Subject: Storage | April 19, 2016 - 12:00 PM | Allyn Malventano
Tagged: Xe, western digital, wdc, WD, se, RE, Media Cache, hgst, HelioSeal, gold, 8TB
Western Digital rolled out their Se / Re / Xe branding back in mid-2013. Since that time, a lot has changed in the rapidly evolving enterprise storage industry. SSDs are encroaching into more of the data center rack space out there, and the need for small capacity 10k and 15k RPM drives is dropping substantially in favor of more power efficient (in power and capacity per dollar), larger spinning disks.
With these winds of change comes today’s announcement from Western Digital:
The new Gold lineup appears to be a merging of old and new product lines. The 6TB and below Re series are essentially being absorbed under the new Gold label, but 6TB will no longer be the top capacity offered to WD enterprise customers. A new 8TB capacity will be offered in the form of a HelioSeal drive. The 8TB model will share more parts with the HGST He8 than WD’s previously released 8TB Red, including HGST’s Media Cache architecture, which should yield a nice boost to sustained random write performance over drives lacking this technology.
The press release does not state this, but I suspect WD will be phasing out their Se and Xe product lines over the coming months in favor of Helium-filled drives of the 5400 (Red) and 7200 (Gold) RPM variety. Fewer lines to manage should help them tighten things up a bit and reduce costs even further over time.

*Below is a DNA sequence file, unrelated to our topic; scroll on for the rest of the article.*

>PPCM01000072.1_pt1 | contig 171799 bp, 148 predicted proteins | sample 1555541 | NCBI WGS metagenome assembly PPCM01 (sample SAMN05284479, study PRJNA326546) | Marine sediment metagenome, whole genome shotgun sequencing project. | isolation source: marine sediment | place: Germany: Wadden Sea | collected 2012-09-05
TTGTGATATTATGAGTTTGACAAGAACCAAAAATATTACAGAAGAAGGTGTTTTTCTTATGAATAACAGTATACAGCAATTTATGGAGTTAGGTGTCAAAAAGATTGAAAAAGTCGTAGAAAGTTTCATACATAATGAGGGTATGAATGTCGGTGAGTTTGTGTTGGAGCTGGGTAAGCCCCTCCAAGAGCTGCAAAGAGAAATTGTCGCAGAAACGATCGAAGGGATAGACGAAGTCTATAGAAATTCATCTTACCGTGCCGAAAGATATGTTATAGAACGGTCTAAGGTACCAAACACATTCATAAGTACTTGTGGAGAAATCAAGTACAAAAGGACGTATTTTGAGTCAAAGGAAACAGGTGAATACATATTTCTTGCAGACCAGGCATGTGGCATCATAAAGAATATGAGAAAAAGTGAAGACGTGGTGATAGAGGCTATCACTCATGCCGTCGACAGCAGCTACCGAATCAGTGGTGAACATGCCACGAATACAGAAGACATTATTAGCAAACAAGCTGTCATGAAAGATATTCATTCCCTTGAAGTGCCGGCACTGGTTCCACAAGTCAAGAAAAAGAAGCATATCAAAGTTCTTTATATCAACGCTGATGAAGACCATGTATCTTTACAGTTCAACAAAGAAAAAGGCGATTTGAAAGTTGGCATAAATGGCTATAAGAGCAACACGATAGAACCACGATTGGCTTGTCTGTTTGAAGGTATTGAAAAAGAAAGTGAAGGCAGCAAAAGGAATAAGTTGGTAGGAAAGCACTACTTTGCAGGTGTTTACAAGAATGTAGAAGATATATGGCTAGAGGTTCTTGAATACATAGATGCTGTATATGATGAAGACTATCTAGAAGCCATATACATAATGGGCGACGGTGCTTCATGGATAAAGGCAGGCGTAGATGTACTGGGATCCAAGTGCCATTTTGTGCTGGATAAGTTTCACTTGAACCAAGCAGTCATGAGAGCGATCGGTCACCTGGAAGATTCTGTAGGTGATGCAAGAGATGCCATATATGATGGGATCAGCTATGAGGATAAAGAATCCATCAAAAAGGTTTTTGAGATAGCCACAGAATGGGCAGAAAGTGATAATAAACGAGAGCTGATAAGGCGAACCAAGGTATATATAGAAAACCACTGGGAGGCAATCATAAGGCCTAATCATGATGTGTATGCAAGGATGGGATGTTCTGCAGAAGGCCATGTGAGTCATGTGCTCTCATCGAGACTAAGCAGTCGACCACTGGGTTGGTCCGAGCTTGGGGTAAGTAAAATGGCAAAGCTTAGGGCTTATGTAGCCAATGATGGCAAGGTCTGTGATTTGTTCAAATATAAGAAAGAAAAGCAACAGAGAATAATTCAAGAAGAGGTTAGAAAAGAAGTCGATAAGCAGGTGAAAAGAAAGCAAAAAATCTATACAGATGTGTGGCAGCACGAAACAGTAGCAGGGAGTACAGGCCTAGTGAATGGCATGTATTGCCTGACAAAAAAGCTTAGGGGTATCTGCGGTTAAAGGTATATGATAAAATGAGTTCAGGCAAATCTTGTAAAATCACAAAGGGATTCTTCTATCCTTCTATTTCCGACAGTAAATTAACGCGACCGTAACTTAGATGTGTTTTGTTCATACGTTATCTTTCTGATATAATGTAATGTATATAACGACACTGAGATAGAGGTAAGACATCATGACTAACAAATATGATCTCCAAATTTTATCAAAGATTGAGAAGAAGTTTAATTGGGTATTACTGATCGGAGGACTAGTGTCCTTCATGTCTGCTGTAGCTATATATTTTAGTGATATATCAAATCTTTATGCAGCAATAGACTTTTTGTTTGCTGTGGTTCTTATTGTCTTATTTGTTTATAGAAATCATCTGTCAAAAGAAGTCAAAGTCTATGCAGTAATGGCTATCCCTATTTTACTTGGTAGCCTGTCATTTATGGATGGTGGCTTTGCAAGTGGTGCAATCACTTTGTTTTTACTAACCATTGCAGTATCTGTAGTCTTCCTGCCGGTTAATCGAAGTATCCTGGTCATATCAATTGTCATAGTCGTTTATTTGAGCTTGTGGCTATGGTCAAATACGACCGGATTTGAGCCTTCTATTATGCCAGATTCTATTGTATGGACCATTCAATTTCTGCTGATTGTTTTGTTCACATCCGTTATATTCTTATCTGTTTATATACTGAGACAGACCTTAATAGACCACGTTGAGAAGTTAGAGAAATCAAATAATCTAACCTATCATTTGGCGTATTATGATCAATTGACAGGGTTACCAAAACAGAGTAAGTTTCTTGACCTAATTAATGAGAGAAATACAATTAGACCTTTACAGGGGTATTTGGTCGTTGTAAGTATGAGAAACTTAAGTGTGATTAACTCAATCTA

We’ll be reviewing the new 8TB Gold just as soon as samples arrive for testing, so stay tuned!
Full press blast appears after the break.
Subject: General Tech | June 25, 2013 - 04:25 PM | Jeremy Hellstrom
Tagged: quantum dots, nanotubes, gold, boron nitride
The biggest hurdle in building a transistor that uses quantum effects to move electrons is that the transistor needs to be kept at incredibly low temperatures, a drawback common to anyone who has worked with superconductors. Since the hoped for benefit of using quantum effect transistors is to avoid the heat generated in current silicon based models, it defeats the entire purpose of the project if you still need a custom cooling solution. According to this article at The Register you might not need to worry about supercooling your transistors thanks to work being done by Oak Ridge National Laboratory and the MTU group who have created a transistor made up of three nanometer gold quantum dots, insulated by boron nitride nanotubes which successfully transferred electrons at room temperature. You will not be seeing this technology in consumer products any time soon and the boffins in the EUV lithographic business come up with a few new tricks in the mean time.
"The world might still be 20 years from the end of Moore's Law, but the hunt for technologies to replace semiconductors is going on right now. A group from Michigan Technological University is offering one such alternative: a quantum tunnelling transistor that operates at room temperature."
Here is some more Tech News from around the web:
- Graphene QDs on aligned carbon nanotubes ramp up supercapacitor performance @ Nanotechweb
- Price gap between Haswell and Ivy Bridge notebooks may reach 40% in July @ DigiTimes
- Getting Started With the BeagleBone Black: A 1GHz ARM Linux Machine for $45 @ Linux.com
- Rumor: Ivy Bridge-E Core i7 4960X Delidded – Uses Solder, Not Paste @ hardCOREware
- Privacy expert dismisses PRISM-busting typeface as 'art project' @ The Register
- Pink Floyd blasts Pandora for 'tricking' artists with petition @ The Register